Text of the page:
n      tripped up during deployment by long time lines and political indecision.
Further, regional forces intervening in their own areas, while cutting down on deployment time and lines-of- communication, could suffer from a lack of credibility and accusations of “hidden agendas”.
The problem of the lowest common denominator, often the result of the unthinking application of the doctrine of sovereign equality, has long been the bane of Africa. It has already seriously undermined the New Partnership for Africa’s Development (NEPAD) by weakening its peer review mechanism. It is unlikely the ASF will escape this fate in its current form.
Secondly, no deployment schedule survives contact with political dithering. By no means an African problem, it will, however make nonsense of AU plans to intervene speedily anywhere. The ASF document expects to deploy a force for Scenario 1 to 4 missions within 30 days, “provided pre-mandate actions have been taken). A Scenario 5 force should be fully deployed within 90 days and a robust Scenario 6 force within 14 days. Although ambitious, it can be done. What could undo it is political indecision on what to deploy — and when. Courage is not a vice many politicians suffer, as the continuing (at the time of writing) indecision regarding deploying an US, UN or ECOWAS peacekeeping mission in Liberia demonstrates. The necessary political will has to be found if the ASF is to work.
Although egalitarian, the cost of five regional brigades may be more than the AU can carry. Is there really a need for one brigade per region? Why? What for? The ASF document does not say. A related question is ownership. If the ASF is to be an AU — as opposed to a SADC or ECOWAS creature, would two or three brigades not be more appropriate and affordable? At present it seems to be both a servant of the region and the AU. Serving two masters is notoriously difficult.   
  
Another aspect the ASF report glosses over, is that although the Dutch, the Danes and the Canadians are indeed major UN donors and troop contributors as well as the major movers behind SHIRBRIG, the cohesion seen in Copenhagen is more the result of 54 years of familiarity and integrated decision-making within NATO than 10 years of tinkering with UN procedure. In this regard one would have expected more output from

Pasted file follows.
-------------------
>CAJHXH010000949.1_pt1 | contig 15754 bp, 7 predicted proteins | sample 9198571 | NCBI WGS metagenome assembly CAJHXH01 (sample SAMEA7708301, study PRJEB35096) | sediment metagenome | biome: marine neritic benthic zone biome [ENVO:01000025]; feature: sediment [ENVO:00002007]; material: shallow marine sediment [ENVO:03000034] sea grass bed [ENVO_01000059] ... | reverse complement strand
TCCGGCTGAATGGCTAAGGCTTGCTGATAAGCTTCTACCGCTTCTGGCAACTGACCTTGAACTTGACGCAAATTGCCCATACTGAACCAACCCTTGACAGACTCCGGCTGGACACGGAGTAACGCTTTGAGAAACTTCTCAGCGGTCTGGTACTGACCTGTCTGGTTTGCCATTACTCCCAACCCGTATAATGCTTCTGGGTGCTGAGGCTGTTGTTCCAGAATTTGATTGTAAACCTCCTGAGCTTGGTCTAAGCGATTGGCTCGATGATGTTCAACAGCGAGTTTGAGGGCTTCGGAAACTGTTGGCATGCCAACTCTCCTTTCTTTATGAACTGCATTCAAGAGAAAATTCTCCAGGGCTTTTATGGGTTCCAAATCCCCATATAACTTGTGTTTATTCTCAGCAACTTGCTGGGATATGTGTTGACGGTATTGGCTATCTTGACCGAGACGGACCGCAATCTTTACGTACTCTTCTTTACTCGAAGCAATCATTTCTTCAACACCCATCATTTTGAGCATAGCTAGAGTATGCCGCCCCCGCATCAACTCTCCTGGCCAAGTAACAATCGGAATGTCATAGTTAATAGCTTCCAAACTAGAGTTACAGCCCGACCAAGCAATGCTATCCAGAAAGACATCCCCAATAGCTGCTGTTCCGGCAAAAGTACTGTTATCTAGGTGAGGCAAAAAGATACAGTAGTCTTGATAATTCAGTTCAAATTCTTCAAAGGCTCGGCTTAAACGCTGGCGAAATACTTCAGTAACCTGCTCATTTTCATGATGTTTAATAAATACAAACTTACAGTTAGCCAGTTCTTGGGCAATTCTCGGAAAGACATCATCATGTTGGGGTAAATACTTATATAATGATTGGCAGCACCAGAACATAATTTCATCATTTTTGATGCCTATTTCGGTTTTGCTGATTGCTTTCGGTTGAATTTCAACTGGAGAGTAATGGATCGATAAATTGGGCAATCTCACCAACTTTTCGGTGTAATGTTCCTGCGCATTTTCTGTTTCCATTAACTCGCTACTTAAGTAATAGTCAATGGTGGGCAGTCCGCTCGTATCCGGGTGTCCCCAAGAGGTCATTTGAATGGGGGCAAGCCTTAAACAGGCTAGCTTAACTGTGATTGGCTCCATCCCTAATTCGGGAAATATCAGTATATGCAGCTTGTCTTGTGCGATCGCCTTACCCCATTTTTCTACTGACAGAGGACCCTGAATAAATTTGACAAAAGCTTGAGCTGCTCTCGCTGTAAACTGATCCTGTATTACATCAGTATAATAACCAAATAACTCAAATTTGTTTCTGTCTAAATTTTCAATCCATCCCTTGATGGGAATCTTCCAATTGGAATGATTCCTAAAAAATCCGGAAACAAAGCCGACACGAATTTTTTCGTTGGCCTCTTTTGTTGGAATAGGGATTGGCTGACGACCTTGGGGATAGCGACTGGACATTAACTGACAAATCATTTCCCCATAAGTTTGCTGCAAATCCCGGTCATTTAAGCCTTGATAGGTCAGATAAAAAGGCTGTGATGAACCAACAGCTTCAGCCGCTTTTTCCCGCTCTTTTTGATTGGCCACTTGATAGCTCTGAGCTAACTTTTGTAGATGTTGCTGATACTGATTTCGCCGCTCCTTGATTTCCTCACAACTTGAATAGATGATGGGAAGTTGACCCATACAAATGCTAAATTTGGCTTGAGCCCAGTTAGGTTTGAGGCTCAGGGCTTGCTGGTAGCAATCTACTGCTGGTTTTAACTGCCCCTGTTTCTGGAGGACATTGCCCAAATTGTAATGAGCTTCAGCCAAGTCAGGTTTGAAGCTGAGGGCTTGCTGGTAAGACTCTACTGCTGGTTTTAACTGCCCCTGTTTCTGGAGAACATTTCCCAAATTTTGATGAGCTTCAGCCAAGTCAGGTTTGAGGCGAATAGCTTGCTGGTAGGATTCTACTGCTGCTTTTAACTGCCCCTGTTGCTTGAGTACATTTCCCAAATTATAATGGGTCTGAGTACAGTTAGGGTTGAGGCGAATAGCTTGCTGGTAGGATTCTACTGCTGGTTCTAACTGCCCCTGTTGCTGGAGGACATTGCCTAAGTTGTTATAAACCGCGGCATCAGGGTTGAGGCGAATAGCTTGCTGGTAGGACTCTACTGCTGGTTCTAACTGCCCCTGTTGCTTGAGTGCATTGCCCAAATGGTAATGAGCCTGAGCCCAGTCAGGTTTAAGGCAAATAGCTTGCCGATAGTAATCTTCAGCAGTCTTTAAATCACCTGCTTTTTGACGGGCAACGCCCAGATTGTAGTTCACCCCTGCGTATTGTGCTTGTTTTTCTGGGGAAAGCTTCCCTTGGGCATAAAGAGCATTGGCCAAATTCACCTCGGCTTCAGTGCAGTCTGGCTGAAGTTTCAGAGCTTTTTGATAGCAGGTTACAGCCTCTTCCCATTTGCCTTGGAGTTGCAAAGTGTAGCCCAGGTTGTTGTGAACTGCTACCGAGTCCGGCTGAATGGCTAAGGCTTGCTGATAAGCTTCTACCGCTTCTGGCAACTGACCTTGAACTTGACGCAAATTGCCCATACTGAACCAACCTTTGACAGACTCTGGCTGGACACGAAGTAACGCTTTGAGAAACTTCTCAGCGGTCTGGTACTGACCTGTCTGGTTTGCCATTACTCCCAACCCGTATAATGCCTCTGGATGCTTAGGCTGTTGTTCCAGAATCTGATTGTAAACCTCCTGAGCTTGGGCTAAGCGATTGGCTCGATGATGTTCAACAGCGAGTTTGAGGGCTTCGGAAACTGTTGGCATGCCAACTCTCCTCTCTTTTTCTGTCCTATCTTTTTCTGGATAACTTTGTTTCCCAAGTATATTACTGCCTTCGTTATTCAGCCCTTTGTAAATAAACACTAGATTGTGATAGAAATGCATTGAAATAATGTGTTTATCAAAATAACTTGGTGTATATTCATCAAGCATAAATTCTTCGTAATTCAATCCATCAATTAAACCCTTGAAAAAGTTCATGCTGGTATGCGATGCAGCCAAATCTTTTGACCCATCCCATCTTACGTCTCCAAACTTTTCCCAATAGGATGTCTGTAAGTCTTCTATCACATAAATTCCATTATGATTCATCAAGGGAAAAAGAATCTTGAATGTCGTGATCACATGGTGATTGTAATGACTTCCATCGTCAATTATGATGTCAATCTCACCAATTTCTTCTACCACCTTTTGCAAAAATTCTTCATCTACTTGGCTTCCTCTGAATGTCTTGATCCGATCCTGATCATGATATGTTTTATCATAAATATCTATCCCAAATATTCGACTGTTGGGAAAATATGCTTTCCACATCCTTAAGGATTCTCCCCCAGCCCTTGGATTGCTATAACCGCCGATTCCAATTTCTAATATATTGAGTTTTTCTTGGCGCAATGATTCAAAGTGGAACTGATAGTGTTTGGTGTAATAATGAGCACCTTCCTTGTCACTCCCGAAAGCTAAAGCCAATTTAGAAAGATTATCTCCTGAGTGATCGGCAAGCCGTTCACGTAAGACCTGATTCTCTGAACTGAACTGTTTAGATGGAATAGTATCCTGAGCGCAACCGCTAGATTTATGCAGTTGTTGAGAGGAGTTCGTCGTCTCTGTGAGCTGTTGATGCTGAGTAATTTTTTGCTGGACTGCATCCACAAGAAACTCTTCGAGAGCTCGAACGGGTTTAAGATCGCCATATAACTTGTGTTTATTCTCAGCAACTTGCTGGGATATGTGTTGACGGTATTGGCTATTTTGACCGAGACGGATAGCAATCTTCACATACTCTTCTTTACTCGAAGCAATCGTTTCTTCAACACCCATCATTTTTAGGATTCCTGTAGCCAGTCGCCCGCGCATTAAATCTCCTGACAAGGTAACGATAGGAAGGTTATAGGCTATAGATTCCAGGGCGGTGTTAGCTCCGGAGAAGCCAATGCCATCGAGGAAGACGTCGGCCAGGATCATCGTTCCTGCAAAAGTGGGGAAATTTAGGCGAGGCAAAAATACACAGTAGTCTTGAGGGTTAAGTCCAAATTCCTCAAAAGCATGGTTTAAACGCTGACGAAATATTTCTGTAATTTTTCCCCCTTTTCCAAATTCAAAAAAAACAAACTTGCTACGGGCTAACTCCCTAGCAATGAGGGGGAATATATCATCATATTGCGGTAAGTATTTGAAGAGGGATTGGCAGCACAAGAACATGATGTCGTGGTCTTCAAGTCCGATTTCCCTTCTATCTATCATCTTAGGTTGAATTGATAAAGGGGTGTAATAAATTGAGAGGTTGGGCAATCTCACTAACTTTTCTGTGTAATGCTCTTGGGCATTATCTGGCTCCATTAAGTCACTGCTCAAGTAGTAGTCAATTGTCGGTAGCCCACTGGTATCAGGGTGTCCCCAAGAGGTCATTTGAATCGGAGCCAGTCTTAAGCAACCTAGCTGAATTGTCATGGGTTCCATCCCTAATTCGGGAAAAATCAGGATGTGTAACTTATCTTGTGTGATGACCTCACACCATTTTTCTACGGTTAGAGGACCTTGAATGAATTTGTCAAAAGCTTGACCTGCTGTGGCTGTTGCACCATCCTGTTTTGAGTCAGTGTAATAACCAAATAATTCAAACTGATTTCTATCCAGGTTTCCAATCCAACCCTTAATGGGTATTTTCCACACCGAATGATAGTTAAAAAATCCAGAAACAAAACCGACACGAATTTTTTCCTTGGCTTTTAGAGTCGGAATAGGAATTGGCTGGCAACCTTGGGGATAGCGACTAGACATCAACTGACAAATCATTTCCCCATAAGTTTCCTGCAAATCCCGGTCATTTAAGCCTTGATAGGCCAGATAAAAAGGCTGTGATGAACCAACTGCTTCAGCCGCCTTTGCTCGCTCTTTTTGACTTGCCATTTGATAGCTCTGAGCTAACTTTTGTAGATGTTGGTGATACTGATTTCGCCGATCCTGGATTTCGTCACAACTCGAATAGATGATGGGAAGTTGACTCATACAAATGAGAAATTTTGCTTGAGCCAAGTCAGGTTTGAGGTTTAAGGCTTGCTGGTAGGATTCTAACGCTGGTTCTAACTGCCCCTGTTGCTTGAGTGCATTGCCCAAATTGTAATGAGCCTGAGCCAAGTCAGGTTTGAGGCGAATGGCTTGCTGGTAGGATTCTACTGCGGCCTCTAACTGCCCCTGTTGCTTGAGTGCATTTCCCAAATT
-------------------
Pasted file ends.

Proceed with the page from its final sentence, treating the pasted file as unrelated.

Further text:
Botswana, Kenya and Egypt — all countries with reputable, disciplined, armed forces — and Balkan NATO/EU peacekeeping experience. Perhaps their voices were muted by the curious disdain in which they are held by the South Africans who are driving the ASF process, a disdain driven in part by a silly, superficial anti-Americanism at home. All three have strong links with the US military, something immediately evident from the
national pride and professionalism found in those armed forces.      
  
An alternative model
The ASF fits in well with Saif al-Islam al-Qadhafi’s brigade design published in the Royal United Services Institute (RUSI) Journal late last year and reprinted in this Journal in March. Qadhafi, son of the Libyan leader, suggested a joint, combined force answering to the PSC through the MSC, an “AU Rapid Reaction Force Headquarters and a Joint Force
Deployment Headquarters. Answering to this — and here he goes further than the ASF planners’ UN-template — would be land, sea and air elements.